Abstract We investigated the relationships in children between rules that restrict consumption of mono- and disaccharides (MDS), consumption of MDS and preferences for sucrose-containing orangeade. The background ideas of restriction rules we also investigated. To this end, 44 children (5.1+/-0.5 years) performed a rank-order and paired-comparison test of preference for five orangeades, which differed in sucrose concentration (0.14, 0.20, 0.29, 0.42, 0.61 M sucrose). Parents filled out a questionnaire concerning restriction rules and their children's consumption of MDS-containing foods. Stronger restriction rules were related to a lower consumption of beverages that contained MDS and to a lower consumption of MDS-containing foods during breakfast and lunch. The most freedom to choose foods that contain MDS was given during the afternoon. Fifty-five percent of the children who were highly restricted showed a preference for the highest concentration of sucrose in orangeade. None of these children preferred the orangeade with the lowest concentration of sucrose. While 19% of the children who were little restricted preferred the beverage with the lowest concentration of sucrose, 33% preferred the beverage with the highest concentration. These parents generally believed that sugar has a bad effect on health and had similar background ideas concerning restriction rules.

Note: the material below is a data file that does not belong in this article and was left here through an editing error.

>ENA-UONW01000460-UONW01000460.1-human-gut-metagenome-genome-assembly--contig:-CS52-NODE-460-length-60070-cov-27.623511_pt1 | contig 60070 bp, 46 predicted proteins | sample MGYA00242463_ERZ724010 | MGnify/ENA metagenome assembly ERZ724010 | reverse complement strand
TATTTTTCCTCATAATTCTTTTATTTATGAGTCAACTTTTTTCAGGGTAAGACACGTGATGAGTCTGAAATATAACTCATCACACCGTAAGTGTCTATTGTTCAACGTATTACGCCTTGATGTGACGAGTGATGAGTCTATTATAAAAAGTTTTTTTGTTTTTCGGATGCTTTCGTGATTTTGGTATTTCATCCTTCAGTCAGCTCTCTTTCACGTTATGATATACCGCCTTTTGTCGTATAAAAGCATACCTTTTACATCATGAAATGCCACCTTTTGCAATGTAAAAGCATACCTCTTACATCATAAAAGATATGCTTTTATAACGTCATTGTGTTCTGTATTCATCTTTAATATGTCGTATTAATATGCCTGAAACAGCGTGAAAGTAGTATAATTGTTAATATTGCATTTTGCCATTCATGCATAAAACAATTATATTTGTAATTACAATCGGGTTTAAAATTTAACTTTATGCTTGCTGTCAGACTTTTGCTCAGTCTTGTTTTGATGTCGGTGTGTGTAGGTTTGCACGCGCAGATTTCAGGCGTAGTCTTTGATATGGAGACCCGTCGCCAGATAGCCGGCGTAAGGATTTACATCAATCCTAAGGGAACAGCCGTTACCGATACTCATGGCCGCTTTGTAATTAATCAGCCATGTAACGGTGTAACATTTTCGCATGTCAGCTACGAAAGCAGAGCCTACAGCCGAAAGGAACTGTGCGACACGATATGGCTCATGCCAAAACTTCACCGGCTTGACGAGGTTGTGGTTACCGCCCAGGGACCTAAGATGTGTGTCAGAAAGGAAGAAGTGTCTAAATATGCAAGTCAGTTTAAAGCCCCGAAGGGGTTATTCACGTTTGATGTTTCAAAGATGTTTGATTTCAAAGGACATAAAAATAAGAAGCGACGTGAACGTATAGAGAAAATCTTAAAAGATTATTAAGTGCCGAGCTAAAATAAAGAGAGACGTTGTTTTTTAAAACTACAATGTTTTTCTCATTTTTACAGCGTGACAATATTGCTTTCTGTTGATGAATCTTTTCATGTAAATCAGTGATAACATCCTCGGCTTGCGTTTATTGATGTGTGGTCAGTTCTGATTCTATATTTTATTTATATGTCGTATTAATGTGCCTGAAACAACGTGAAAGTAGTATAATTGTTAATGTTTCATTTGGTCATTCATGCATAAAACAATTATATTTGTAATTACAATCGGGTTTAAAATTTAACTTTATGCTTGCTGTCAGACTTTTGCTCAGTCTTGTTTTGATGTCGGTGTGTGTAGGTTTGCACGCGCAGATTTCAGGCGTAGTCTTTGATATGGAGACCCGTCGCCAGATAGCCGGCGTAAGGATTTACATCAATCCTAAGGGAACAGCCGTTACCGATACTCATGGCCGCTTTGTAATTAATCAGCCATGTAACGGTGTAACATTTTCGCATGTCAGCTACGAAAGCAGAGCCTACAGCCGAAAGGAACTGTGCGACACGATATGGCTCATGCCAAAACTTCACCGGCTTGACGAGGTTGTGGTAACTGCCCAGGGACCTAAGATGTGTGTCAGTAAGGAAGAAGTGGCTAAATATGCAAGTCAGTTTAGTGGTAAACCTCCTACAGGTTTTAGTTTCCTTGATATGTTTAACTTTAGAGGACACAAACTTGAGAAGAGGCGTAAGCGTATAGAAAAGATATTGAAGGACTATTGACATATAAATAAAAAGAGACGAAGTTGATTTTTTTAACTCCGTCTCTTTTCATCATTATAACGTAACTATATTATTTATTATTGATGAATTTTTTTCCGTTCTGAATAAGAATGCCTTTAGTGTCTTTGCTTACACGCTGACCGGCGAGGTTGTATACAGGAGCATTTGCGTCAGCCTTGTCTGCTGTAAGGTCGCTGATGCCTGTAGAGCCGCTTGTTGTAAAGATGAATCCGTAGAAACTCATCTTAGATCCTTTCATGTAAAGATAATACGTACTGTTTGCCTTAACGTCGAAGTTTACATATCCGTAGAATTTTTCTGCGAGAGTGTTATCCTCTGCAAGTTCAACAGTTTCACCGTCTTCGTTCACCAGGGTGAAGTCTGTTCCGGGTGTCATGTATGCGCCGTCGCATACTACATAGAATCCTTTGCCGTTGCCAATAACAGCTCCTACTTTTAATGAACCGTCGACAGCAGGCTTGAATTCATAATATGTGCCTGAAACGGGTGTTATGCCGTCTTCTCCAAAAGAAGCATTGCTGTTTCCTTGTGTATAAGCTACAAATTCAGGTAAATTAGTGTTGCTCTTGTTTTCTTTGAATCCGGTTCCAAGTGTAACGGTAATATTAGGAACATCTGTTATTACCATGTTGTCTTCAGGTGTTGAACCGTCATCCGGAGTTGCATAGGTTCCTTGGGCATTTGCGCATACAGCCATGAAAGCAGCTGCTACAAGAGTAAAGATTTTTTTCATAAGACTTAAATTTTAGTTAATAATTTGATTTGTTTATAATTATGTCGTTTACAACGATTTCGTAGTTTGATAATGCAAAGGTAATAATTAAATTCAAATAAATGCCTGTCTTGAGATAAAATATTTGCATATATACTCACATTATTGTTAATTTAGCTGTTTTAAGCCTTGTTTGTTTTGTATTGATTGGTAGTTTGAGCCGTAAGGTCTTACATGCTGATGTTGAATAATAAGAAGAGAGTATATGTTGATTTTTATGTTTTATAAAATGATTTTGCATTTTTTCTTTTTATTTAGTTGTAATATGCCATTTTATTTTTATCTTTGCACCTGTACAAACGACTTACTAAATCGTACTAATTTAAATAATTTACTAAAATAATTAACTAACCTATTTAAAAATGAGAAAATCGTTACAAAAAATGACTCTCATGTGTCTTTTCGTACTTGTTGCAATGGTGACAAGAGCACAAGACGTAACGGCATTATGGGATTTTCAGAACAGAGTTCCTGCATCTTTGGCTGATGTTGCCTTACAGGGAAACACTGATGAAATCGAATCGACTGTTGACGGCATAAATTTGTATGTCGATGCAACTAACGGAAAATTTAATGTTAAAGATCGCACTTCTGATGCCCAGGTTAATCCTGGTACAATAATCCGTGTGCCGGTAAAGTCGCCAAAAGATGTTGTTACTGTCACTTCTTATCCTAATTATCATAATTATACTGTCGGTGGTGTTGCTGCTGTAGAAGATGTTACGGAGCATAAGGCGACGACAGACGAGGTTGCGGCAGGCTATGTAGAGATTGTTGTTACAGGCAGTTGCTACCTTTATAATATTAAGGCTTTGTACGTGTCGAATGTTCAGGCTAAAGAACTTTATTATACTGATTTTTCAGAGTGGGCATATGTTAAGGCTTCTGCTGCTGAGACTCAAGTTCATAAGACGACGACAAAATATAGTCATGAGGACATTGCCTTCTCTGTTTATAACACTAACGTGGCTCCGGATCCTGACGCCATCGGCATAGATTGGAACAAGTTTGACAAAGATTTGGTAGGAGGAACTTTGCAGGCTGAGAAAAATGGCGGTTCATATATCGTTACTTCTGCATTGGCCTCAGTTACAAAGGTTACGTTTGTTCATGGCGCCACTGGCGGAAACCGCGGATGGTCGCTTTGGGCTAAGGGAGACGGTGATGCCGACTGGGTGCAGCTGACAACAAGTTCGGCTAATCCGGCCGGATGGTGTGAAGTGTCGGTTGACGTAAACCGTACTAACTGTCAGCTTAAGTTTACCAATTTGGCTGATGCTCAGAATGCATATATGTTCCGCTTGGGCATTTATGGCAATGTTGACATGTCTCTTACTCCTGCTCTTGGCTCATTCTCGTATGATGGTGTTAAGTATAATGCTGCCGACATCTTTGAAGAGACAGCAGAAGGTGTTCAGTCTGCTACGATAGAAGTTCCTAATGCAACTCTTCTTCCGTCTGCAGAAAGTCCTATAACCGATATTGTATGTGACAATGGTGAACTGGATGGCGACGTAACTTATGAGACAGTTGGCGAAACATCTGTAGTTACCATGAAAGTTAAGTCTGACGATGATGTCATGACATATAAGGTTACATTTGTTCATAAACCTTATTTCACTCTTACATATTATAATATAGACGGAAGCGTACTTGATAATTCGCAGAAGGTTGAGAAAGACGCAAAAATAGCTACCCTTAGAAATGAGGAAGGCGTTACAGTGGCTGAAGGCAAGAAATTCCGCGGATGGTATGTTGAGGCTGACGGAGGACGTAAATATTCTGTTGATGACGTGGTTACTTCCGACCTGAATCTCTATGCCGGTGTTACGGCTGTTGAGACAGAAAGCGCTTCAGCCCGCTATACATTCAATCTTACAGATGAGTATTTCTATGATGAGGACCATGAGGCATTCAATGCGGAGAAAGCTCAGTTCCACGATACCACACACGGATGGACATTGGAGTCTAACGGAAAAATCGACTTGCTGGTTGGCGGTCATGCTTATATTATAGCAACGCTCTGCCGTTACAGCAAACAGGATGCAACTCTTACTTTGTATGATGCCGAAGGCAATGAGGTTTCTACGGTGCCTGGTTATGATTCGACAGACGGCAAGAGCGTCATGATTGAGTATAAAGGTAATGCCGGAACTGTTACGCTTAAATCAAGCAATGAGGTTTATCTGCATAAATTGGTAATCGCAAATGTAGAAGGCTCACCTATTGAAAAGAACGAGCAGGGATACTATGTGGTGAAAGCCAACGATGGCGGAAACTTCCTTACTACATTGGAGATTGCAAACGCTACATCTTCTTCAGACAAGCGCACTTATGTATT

Call Number Serial 1942
Permanent link to this record

Author (up) Rollins, B.Y.; Loken, E.; Savage, J.S.; Birch, L.L.
Title Effects of restriction on children's intake differ by child temperament, food reinforcement, and parent's chronic use of restriction Type Journal Article
Year 2014 Publication Appetite Abbreviated Journal Appetite
Volume 73 Issue Pages 31-39
Keywords Appetite; Child, Preschool; *Diet; Eating; *Energy Intake; *Feeding Behavior; Female; Food Preferences; Humans; Inhibition (Psychology); Male; *Parent-Child Relations; Parenting; Parents; Pediatric Obesity/*etiology; *Reinforcement (Psychology); Risk Factors; Social Control, Informal; Surveys and Questionnaires; *Temperament
Abstract Parents' use of restrictive feeding practices is counterproductive, increasing children's intake of restricted foods and risk for excessive weight gain. The aims of this research were to replicate Fisher and Birch's (1999b) original findings that short-term restriction increases preschool children's (3-5 y) selection, intake, and behavioral response to restricted foods, and to identify characteristics of children who were more susceptible to the negative effects of restriction. The experiment used a within-subjects design; 37 children completed the food reinforcement task and heights/weights were measured. Parents reported on their use of restrictive feeding practices and their child's inhibitory control and approach. Overall, the findings replicated those of and revealed that the effects of restriction differed by children's regulatory and appetitive tendencies. Greater increases in intake in response to restriction were observed among children lower in inhibitory control, higher in approach, who found the restricted food highly reinforcing, and who had previous experience with parental use of restriction. Results confirm that the use of restriction does not reduce children's consumption of these foods, particularly among children with lower regulatory or higher appetitive tendencies.
Call Number Serial 1940
Permanent link to this record